We report here the detection of bovine-related viral RNA in a seropositive chamois kid. Given the fact that cattle harbouring the same strain were born in the region where this chamois was sampled, and according to the widespread circulation of virus in the cattle population prior to the eradication program, a cattle to chamois transmission is more likely than the contrary. To our knowledge, this is the first report of a detection of BVDV in a chamois and in an Alpine ungulate. There are two possible explanations for the simultaneous presence of virus and antibodies in this chamois kid. On the one hand, it may have had circulating maternal antibodies like it has been described in cattle calves
. However, the antibody titer in this chamois (1:861) was much higher than the maternal antibody titer predicted for 3 month-old calves (1:32)
. The chamois was > 3 months old and we expect that transfer and persistence of maternal antibodies is comparable in wild and domestic ruminants. On the other hand, it may have undergone an acute infection but the simultaneous occurrence of detectable antibodies and virus in a transiently infected animal is unlikely
. To distinguish between a PI animal and a transient infection, two consecutive analyses are necessary, a procedure that is not possible when examining hunted animals.
The facts that all BVDV seropositive animals were located within the Alps, and that the only virus positive wild ruminant was infected with a cattle strain, suggest a role of interactions on alpine pastures as a risk factor for BVDV infection, as already described for cattle infections
. Domestic PI animals may have been the source of the infections detected in wildlife.
It is now widely recognized that the epidemiology of diseases is often characterized by multiple host systems
, and interspecific interactions, especially between wild and domestic species, have received an increasing attention during the past decade. However, although the epidemiological significance of interactions at the wildlife-livestock interface is often incriminated or suspected (e.g.
[11, 25, 43]), such interactions are poorly documented in the internationally available scientific literature. Published studies on interactions between different animal species mostly focus on interferences or influences at the population level - such as mutualism, commensalism, competition and predation - while reports on behavioral and social interactions at the individual level, which are most relevant when talking about pathogen transmission, are scarce
. Furthermore, most studies on behavioral interactions between sympatric species focus on only few species, which is likely insufficient when addressing epidemiological questions in a natural environment.
Our data on frequency of interactions originate from a retrospective questionnaire survey and do therefore not present the accuracy of a prospective field study carried out by ethologists. However, they arise from a particularly long observation period (mean of 17 years per district) that also reflects the experience level of the participating game wardens, two factors that are expected to positively influence result reliability. Because the concerned wild species are most active at dawn or dusk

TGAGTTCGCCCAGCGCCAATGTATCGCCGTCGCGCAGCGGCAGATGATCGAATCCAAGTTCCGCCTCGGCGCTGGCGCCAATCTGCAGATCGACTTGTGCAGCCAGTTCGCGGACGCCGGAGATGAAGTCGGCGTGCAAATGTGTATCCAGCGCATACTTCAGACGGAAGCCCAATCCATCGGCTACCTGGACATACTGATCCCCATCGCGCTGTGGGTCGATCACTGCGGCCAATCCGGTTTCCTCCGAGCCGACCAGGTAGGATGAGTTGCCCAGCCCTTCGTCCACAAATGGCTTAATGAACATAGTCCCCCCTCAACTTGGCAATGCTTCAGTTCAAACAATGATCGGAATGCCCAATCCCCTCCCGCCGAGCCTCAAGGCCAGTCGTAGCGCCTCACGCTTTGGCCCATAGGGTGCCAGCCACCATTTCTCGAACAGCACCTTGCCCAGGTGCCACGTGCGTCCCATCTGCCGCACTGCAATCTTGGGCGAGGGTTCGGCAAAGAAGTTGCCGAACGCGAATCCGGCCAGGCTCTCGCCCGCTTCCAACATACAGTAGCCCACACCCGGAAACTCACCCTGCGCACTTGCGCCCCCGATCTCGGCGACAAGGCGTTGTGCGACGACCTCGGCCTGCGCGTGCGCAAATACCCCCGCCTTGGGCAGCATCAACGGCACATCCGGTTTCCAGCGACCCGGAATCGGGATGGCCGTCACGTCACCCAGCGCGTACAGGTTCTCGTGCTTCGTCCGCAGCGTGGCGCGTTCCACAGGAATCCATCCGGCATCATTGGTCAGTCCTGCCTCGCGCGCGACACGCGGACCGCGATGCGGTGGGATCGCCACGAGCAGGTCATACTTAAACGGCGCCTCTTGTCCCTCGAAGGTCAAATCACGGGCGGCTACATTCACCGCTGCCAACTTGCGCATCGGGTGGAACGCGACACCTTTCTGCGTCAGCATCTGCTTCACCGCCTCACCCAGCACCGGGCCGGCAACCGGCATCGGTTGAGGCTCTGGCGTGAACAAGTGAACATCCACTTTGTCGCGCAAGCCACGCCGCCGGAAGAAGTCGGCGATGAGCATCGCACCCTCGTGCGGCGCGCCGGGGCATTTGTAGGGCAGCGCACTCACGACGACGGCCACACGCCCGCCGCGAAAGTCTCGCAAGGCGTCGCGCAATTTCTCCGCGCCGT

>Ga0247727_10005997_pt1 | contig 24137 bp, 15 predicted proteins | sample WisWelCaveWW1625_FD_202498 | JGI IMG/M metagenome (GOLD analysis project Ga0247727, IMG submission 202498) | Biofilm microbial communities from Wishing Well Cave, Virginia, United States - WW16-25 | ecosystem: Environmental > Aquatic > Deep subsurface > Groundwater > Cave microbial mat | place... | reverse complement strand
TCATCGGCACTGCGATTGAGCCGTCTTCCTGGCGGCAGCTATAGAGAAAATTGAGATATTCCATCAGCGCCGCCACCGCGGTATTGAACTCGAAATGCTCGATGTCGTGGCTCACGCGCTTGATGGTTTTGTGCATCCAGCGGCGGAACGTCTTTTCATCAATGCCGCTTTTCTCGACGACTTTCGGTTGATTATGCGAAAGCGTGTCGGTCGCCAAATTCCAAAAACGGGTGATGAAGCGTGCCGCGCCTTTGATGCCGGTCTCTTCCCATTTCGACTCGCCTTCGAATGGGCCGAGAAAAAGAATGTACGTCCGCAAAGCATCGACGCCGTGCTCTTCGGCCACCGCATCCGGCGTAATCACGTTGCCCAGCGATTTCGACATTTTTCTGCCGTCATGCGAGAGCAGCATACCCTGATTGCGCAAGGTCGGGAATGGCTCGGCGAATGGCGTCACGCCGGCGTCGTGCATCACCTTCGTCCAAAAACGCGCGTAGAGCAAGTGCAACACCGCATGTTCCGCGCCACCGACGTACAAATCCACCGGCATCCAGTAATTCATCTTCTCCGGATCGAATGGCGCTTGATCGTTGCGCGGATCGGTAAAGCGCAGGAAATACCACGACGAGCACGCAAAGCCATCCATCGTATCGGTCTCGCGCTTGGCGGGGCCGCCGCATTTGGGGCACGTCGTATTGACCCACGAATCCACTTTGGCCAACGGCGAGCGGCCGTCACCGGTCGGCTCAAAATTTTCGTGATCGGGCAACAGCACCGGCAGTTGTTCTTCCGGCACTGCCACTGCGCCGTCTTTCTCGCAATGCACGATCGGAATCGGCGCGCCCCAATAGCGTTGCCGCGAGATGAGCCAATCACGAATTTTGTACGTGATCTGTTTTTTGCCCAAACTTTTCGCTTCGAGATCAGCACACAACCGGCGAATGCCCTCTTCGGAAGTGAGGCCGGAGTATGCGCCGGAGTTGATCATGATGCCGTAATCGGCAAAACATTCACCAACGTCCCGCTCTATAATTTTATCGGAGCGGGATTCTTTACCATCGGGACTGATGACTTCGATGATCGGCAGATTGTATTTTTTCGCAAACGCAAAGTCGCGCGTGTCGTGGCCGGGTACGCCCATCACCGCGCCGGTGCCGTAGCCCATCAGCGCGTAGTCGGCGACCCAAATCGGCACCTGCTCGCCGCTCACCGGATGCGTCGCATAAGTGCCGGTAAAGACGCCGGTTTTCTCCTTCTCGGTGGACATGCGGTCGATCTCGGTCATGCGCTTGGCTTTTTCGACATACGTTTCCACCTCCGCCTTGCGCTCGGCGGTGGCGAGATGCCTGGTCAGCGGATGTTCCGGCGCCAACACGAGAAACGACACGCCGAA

[45–48], it is likely that only a small part of the occurring interactions were observed, i.e., their reported occurrence is probably underestimated.
Compared to former questionnaire surveys and prospective observational studies on interactions between domestic sheep, ibex and chamois in the Swiss Alps
[14, 15, 49], we report as many or more observations of 1) physical contacts and short distance encounters between chamois and ibex, and between wild caprids and sheep; 2) mixed herds of chamois and ibex; and 3) encounters at salt licks between chamois and ibex. This supports the expected reliability of our questionnaire data and also shows that rarely observed events like physical contacts are more likely to be recorded by questionnaires than by direct observations on selected study sites. Reports on interactions between domestic goats and wild ruminants had not yet been documented, except for the occasional occurrence of hybrids between goats and ibex
. We show here that these interactions are not rare, particularly between goat and ibex.
Interactions among deer species (encounters at < 50 m between roe and fallow deer) were reported to be frequent in an Italian Mediterranean national park
. Here we also report frequent encounters of < 50 m and other types of interactions between roe deer and red deer. Interactions between red deer and ibex have already been observed before in the Swiss Alps
. However, we report for the first time observations of physical contacts between cervids (red deer) and caprids (chamois). Our data suggest that red deer interact more often with chamois than ibex, which can be explained by the larger overlap of deer and chamois habitat. Similarly, direct interactions between red deer and cattle have already been documented in the Alps